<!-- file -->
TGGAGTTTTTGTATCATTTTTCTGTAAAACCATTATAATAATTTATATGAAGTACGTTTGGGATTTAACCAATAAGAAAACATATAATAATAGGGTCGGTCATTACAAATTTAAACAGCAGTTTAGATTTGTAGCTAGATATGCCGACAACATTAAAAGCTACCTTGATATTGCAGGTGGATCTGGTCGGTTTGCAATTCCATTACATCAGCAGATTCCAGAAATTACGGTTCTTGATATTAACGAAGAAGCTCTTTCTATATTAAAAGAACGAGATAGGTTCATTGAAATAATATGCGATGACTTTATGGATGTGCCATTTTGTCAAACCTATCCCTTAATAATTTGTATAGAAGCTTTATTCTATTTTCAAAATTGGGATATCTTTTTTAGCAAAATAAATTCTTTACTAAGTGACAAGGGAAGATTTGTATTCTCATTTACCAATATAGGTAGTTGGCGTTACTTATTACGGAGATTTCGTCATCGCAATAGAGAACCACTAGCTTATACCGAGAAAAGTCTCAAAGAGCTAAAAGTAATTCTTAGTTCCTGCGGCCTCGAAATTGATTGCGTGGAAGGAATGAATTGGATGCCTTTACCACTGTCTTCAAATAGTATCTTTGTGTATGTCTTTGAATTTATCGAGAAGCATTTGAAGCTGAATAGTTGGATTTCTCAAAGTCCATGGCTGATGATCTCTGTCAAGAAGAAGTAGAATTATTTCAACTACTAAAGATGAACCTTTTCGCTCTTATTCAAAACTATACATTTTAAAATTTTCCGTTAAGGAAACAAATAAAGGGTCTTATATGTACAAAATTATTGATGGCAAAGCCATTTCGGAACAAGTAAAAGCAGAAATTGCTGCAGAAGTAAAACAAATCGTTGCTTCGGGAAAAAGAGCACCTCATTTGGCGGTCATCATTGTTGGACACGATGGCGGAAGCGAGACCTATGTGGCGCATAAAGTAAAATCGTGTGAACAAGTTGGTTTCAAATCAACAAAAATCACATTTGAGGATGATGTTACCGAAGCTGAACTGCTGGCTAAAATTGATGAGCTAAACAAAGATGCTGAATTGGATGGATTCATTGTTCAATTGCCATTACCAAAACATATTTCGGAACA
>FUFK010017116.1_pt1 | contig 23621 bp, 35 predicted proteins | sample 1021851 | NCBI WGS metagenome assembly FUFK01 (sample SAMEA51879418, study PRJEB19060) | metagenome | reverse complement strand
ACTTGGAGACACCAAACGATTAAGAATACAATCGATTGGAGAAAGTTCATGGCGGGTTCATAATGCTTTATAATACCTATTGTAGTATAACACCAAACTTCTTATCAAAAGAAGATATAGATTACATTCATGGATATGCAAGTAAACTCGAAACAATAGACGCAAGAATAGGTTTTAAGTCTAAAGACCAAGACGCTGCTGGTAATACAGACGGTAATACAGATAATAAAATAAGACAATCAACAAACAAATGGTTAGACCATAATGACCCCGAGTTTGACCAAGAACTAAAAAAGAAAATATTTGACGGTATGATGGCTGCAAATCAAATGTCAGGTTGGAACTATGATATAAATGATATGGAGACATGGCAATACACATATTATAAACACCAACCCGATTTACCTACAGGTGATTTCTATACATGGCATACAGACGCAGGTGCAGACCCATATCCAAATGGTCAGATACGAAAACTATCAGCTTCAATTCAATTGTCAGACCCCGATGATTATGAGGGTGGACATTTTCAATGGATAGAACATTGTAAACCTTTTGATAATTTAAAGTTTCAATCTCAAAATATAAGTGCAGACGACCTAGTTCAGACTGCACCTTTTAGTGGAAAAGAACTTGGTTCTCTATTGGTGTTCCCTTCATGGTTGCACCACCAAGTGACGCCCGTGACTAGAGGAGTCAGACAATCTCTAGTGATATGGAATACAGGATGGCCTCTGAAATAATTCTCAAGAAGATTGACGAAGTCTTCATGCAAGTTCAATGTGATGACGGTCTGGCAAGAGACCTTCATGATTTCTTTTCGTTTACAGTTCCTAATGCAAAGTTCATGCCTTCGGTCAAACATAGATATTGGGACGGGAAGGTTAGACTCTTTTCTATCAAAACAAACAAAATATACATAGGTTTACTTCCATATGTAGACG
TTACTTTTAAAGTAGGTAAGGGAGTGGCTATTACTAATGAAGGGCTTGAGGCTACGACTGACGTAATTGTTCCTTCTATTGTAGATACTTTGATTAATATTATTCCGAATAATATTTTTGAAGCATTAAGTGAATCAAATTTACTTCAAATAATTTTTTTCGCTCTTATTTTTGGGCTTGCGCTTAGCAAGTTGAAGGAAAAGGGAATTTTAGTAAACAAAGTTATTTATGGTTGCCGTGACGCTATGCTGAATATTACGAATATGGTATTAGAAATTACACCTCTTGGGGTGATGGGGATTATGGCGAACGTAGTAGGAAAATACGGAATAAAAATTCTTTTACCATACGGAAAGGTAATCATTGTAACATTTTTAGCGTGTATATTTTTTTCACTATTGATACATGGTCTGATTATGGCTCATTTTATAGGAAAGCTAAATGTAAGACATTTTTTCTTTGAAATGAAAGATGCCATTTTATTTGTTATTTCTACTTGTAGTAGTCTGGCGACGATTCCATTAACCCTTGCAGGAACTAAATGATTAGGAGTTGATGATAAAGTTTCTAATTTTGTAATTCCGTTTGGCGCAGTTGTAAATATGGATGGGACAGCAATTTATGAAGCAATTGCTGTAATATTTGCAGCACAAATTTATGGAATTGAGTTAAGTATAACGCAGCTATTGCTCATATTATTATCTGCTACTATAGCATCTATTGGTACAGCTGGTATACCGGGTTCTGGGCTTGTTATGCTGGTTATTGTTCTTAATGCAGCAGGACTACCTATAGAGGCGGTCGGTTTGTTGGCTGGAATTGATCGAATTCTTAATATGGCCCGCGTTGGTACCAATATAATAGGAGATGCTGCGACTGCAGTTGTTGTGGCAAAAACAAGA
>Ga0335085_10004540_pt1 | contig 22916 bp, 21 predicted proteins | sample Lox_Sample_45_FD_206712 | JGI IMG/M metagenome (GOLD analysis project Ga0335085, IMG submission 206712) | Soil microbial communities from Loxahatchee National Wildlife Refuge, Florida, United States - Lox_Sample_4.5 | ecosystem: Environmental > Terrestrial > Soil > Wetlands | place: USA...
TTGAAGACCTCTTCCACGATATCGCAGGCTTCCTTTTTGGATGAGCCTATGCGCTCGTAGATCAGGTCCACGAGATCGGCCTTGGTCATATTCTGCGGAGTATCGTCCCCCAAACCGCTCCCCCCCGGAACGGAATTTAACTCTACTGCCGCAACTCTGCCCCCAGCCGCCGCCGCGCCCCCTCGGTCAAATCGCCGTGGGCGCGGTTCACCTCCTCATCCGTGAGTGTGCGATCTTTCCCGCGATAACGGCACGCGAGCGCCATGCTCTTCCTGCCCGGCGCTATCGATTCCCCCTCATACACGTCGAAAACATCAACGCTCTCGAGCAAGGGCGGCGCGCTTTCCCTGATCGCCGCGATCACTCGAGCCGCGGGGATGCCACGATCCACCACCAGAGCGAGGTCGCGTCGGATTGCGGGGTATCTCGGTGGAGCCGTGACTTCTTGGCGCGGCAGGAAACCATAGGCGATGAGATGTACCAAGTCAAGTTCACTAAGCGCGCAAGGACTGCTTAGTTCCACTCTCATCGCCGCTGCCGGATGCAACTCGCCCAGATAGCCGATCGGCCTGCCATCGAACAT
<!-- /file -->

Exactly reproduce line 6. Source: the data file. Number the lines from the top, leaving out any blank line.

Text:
TTGAAGACCTCTTCCACGATATCGCAGGCTTCCTTTTTGGATGAGCCTATGCGCTCGTAGATCAGGTCCACGAGATCGGCCTTGGTCATATTCTGCGGAGTATCGTCCCCCAAACCGCTCCCCCCCGGAACGGAATTTAACTCTACTGCCGCAACTCTGCCCCCAGCCGCCGCCGCGCCCCCTCGGTCAAATCGCCGTGGGCGCGGTTCACCTCCTCATCCGTGAGTGTGCGATCTTTCCCGCGATAACGGCACGCGAGCGCCATGCTCTTCCTGCCCGGCGCTATCGATTCCCCCTCATACACGTCGAAAACATCAACGCTCTCGAGCAAGGGCGGCGCGCTTTCCCTGATCGCCGCGATCACTCGAGCCGCGGGGATGCCACGATCCACCACCAGAGCGAGGTCGCGTCGGATTGCGGGGTATCTCGGTGGAGCCGTGACTTCTTGGCGCGGCAGGAAACCATAGGCGATGAGATGTACCAAGTCAAGTTCACTAAGCGCGCAAGGACTGCTTAGTTCCACTCTCATCGCCGCTGCCGGATGCAACTCGCCCAGATAGCCGATCGGCCTGCCATCGAACAT